QI and Health Care Transformation: An Interview With William Borden, MD, FACC

June 22, 2017 | Ben Kenigsberg, MD

William Borden, MD, FACC, is an associate professor of medicine and health policy, and the director of health care delivery transformation at the George Washington University Medical Faculty Associates in Washington, D.C. His clinical focus is in preventive cardiology, and he works both in policy and operationally on delivering high-value care.

How did you get involved in quality improvement and health care transformation?

During residency I had a hospitalized patient who was waiting for three days to get a CT scan. I went down to radiology to understand the delay and found unused CT machines, but no CT techs. I thought we should be able to figure out how to improve this process. I worked with the radiology department, who were responsive and enthusiastic about constructive system change, to identify opportunities for improving workflow and patient care. I found that I really liked helping systems to better provide high quality health care. 

What resources and support did you need to help grow your interest?

First, being observant and reflective about my own clinical experience was one of the best ways to start improving systems.  Second, I picked up additional operational and management skills by earning an MBA during my medical training, with tremendous support from my residency and fellowship programs. Third, I was able to grow my policy interest when a mentor nominated me during my cardiology fellowship as a FIT representative to an ACC health policy summit.

The past few years have seen significant legislative changes in health care, including the Affordable Care Act (ACA), the Medicare Access and CHIP Reauthorization Act of 2015 (MACRA) and the Quality Payment Program (QPP), and more recently, in Congress, the American Health Care Act of 2017 (AHCA). How should FITs anticipate these changes affecting their careers and clinical practice?

There’s no way to know what the future will bring. One piece that’s important to keep in mind though, is that this transition toward quality and value focused patient care started even before the ACA. Most recently, MACRA passed with broad bipartisan support. While these existing or future legislations may continue to change the insurance and healthcare landscape, physicians will certainly need to remain aware of quality and value improvement in their clinical practice. Understanding data is becoming increasingly important as well, given the prevalence of electronic medical records and expectations for quality reporting. While the use of data and the focus on health care value will continue to grow, ultimately, the medicine that fellows learn during training of providing one-on-one care for patients will remain paramount.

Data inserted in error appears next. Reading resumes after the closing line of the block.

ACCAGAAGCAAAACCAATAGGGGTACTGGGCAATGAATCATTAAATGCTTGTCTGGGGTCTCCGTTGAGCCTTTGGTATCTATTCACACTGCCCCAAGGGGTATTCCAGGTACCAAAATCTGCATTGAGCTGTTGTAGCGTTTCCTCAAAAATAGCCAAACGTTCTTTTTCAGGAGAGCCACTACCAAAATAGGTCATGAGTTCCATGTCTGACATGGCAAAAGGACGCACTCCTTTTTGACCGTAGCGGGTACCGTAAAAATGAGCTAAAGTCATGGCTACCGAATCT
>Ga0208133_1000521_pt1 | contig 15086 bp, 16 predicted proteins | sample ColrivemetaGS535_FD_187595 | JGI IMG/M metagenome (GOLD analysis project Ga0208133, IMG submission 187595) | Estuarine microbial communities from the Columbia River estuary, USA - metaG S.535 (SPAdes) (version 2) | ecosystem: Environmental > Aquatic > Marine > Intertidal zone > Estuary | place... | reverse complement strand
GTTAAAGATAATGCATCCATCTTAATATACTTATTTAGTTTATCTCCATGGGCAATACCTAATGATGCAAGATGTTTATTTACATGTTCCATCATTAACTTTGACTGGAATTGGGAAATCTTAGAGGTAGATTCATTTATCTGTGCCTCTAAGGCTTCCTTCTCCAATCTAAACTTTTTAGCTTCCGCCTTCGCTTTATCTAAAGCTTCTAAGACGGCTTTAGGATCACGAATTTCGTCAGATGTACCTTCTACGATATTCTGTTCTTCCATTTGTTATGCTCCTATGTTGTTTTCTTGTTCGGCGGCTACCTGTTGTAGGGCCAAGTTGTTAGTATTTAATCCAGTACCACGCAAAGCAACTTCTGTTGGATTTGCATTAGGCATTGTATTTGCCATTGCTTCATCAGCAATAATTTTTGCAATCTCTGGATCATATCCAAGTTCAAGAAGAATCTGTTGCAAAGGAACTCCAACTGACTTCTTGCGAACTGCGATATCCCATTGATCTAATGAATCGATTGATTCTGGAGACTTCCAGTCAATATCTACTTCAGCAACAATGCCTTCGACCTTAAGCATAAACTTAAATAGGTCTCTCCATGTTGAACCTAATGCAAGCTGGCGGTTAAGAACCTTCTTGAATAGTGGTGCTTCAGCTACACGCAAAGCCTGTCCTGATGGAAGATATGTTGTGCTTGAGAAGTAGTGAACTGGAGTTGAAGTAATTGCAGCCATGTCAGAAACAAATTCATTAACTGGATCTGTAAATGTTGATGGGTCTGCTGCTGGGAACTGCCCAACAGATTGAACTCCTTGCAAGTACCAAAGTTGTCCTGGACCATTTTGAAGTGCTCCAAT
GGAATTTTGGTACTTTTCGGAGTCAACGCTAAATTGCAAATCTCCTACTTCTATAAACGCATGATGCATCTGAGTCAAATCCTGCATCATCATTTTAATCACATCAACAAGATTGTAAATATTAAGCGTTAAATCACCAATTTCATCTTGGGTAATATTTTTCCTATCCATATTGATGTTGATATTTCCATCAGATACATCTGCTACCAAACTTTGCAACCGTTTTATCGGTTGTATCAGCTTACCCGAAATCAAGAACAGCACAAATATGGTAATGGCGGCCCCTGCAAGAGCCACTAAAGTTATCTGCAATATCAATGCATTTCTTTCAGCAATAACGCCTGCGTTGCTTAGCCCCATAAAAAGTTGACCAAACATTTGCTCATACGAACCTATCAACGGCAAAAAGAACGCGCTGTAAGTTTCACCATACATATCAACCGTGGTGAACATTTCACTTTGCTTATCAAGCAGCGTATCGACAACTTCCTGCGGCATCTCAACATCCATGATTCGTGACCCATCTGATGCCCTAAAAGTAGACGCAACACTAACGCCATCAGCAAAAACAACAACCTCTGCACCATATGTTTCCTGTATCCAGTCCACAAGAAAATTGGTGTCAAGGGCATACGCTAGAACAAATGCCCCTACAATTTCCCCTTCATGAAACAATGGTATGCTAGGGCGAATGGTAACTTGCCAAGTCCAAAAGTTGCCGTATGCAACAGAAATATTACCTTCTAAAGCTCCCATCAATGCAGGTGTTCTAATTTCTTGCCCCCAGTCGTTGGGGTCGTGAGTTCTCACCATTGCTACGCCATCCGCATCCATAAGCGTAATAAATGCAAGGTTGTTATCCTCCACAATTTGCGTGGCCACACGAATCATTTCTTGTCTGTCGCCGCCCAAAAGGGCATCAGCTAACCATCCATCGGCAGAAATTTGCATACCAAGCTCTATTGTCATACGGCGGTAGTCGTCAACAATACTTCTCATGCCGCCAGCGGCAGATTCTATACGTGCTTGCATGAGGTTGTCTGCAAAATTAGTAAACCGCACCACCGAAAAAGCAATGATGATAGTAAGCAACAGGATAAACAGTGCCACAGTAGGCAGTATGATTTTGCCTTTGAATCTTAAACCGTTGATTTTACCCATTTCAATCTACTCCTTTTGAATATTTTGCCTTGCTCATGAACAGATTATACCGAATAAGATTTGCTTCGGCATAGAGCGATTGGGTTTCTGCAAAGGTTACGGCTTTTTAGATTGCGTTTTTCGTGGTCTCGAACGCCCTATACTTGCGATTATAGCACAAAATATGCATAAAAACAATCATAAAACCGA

Do you have any advice for how these changes should impact cardiology fellows making decisions on additional subspecialty training or beginning early career clinical practice?

While it is important for fellows to understand the changing landscape of health care, the day-to-day care of individual patients will largely look similar. Choose what you love to do clinically and find a practice environment that lets you do what you love.

How important is physician involvement in advocacy?

Physician advocacy is crucial at the local, state and federal levels. Physicians are on the frontlines of medicine and have a much greater understanding of the needs of our patients and the health care system than legislators. As physicians, it is essential that we advocate on behalf of our patients.

How should fellows get involved in quality improvement and health care policy advocacy efforts?

Fortunately, quality improvement is now a component of fellowship training. Choose a project that you think is meaningful and that can be impactful for your patients. Learn from the project in order to make quality improvement a part of your career in whichever path you choose. Even more important is not accepting the status quo and the assumption that the system is optimally designed. Instead, pursue changes that you think can provide the best possible care for your patients.

This article is authored by Ben Kenigsberg, MD, a Fellow in Training at MedStar Washington Hospital Center/Georgetown University Hospital.

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